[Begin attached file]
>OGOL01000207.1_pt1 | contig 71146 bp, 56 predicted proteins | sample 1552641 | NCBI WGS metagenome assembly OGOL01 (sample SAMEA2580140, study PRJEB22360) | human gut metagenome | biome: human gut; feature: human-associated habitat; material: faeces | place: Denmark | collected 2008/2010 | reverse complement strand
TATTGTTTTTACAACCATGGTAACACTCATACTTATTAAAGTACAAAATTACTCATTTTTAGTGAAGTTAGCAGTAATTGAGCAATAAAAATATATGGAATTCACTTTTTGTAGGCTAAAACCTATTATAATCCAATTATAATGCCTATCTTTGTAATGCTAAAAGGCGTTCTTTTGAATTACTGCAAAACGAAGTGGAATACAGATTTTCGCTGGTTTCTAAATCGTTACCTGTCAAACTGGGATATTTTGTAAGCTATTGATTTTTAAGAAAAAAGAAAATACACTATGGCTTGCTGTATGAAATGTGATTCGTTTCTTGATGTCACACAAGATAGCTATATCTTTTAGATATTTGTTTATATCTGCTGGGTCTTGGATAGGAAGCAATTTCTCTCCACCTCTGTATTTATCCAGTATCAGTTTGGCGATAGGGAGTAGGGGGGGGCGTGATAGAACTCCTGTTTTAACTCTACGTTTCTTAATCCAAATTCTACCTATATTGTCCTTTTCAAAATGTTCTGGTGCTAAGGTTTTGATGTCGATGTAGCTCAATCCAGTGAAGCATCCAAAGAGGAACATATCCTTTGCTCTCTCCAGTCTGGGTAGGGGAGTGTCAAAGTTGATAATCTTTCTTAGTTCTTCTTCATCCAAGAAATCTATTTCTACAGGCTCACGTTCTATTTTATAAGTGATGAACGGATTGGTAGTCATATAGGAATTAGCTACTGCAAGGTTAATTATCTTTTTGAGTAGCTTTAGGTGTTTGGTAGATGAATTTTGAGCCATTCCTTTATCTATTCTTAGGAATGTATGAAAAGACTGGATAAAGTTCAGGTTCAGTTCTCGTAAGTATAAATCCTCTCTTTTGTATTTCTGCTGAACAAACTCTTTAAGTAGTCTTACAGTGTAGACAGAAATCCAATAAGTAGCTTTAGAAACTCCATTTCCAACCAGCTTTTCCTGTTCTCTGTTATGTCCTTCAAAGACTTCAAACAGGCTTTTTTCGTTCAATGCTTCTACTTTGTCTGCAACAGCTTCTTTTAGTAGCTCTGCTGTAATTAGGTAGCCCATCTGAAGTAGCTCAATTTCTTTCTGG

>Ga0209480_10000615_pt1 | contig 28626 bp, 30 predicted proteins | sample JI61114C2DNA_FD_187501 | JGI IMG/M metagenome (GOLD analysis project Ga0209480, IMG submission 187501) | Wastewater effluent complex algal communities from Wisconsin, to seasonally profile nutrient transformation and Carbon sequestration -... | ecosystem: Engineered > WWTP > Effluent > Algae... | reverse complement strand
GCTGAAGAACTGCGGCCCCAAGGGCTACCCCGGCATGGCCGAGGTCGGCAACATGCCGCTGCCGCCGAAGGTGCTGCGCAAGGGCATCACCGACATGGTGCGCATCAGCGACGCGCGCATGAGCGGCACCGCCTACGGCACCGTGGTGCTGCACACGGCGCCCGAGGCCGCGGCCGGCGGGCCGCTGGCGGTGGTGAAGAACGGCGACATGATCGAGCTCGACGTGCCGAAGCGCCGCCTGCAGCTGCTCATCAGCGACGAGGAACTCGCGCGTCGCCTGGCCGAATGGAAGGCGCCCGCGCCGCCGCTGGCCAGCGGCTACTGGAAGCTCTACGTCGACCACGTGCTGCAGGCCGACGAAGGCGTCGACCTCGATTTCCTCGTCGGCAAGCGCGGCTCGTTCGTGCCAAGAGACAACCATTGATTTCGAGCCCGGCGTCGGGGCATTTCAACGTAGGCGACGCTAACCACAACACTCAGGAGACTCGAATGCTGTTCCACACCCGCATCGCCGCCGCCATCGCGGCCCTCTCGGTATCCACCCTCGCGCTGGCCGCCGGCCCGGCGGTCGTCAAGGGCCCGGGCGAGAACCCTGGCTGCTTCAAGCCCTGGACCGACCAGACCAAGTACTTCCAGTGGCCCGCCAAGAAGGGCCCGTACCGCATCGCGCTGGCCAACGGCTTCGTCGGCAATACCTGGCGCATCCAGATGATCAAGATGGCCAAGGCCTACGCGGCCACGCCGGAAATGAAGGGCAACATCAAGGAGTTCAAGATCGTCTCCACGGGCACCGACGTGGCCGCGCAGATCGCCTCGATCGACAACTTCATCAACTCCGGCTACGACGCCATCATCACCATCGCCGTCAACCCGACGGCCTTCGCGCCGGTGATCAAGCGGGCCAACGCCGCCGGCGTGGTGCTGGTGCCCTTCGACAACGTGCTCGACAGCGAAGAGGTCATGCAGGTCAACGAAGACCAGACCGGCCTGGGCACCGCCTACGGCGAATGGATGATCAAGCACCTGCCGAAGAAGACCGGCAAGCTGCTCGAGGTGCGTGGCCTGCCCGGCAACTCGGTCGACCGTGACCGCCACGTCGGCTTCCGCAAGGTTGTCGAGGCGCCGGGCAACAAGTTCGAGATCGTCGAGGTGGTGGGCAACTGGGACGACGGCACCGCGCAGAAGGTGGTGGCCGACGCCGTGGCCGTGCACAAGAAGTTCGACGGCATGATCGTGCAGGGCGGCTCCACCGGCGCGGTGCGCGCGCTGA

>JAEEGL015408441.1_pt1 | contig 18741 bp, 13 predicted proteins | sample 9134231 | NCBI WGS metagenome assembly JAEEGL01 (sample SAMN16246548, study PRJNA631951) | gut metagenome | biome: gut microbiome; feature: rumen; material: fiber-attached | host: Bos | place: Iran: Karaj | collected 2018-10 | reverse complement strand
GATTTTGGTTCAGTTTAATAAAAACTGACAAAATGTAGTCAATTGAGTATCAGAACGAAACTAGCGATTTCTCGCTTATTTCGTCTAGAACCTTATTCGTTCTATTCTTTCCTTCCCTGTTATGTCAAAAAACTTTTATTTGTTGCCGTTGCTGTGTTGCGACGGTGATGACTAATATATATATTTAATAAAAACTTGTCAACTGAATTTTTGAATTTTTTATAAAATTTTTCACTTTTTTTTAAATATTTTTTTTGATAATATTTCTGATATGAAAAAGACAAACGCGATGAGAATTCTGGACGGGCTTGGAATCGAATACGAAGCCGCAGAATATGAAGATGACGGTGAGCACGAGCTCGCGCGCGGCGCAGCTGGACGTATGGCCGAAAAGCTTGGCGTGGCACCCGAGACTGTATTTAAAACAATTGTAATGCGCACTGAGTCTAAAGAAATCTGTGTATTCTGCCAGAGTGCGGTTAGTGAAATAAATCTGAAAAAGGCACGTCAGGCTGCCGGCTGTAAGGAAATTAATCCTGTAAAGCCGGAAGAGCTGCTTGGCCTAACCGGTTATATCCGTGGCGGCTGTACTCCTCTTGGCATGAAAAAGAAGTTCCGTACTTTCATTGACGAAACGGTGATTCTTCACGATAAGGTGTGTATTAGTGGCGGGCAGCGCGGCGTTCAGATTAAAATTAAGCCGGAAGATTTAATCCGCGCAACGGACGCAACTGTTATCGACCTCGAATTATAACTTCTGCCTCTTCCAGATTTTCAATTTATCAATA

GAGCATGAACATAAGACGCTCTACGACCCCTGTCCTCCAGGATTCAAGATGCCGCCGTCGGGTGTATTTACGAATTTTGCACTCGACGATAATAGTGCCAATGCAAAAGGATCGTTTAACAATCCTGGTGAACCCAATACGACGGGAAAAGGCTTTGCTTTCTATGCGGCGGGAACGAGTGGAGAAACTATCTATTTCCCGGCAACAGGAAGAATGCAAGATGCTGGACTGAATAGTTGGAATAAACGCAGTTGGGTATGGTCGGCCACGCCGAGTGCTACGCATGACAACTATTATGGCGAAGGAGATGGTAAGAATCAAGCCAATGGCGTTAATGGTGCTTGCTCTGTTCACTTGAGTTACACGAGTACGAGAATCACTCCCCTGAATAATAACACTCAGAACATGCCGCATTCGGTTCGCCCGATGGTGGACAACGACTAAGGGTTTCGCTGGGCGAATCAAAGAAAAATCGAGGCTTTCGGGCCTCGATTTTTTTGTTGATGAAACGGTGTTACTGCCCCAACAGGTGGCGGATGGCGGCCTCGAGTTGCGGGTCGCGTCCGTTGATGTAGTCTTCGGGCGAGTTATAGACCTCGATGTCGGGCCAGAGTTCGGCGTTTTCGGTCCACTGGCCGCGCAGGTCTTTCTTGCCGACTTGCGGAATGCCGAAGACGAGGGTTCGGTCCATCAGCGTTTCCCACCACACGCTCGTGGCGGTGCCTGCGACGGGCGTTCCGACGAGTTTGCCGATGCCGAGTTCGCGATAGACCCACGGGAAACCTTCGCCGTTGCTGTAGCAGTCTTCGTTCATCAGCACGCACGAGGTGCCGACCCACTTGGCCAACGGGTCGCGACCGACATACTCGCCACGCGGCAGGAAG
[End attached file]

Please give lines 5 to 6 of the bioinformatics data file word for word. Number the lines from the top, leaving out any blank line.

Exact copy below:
>JAEEGL015408441.1_pt1 | contig 18741 bp, 13 predicted proteins | sample 9134231 | NCBI WGS metagenome assembly JAEEGL01 (sample SAMN16246548, study PRJNA631951) | gut metagenome | biome: gut microbiome; feature: rumen; material: fiber-attached | host: Bos | place: Iran: Karaj | collected 2018-10 | reverse complement strand
GATTTTGGTTCAGTTTAATAAAAACTGACAAAATGTAGTCAATTGAGTATCAGAACGAAACTAGCGATTTCTCGCTTATTTCGTCTAGAACCTTATTCGTTCTATTCTTTCCTTCCCTGTTATGTCAAAAAACTTTTATTTGTTGCCGTTGCTGTGTTGCGACGGTGATGACTAATATATATATTTAATAAAAACTTGTCAACTGAATTTTTGAATTTTTTATAAAATTTTTCACTTTTTTTTAAATATTTTTTTTGATAATATTTCTGATATGAAAAAGACAAACGCGATGAGAATTCTGGACGGGCTTGGAATCGAATACGAAGCCGCAGAATATGAAGATGACGGTGAGCACGAGCTCGCGCGCGGCGCAGCTGGACGTATGGCCGAAAAGCTTGGCGTGGCACCCGAGACTGTATTTAAAACAATTGTAATGCGCACTGAGTCTAAAGAAATCTGTGTATTCTGCCAGAGTGCGGTTAGTGAAATAAATCTGAAAAAGGCACGTCAGGCTGCCGGCTGTAAGGAAATTAATCCTGTAAAGCCGGAAGAGCTGCTTGGCCTAACCGGTTATATCCGTGGCGGCTGTACTCCTCTTGGCATGAAAAAGAAGTTCCGTACTTTCATTGACGAAACGGTGATTCTTCACGATAAGGTGTGTATTAGTGGCGGGCAGCGCGGCGTTCAGATTAAAATTAAGCCGGAAGATTTAATCCGCGCAACGGACGCAACTGTTATCGACCTCGAATTATAACTTCTGCCTCTTCCAGATTTTCAATTTATCAATA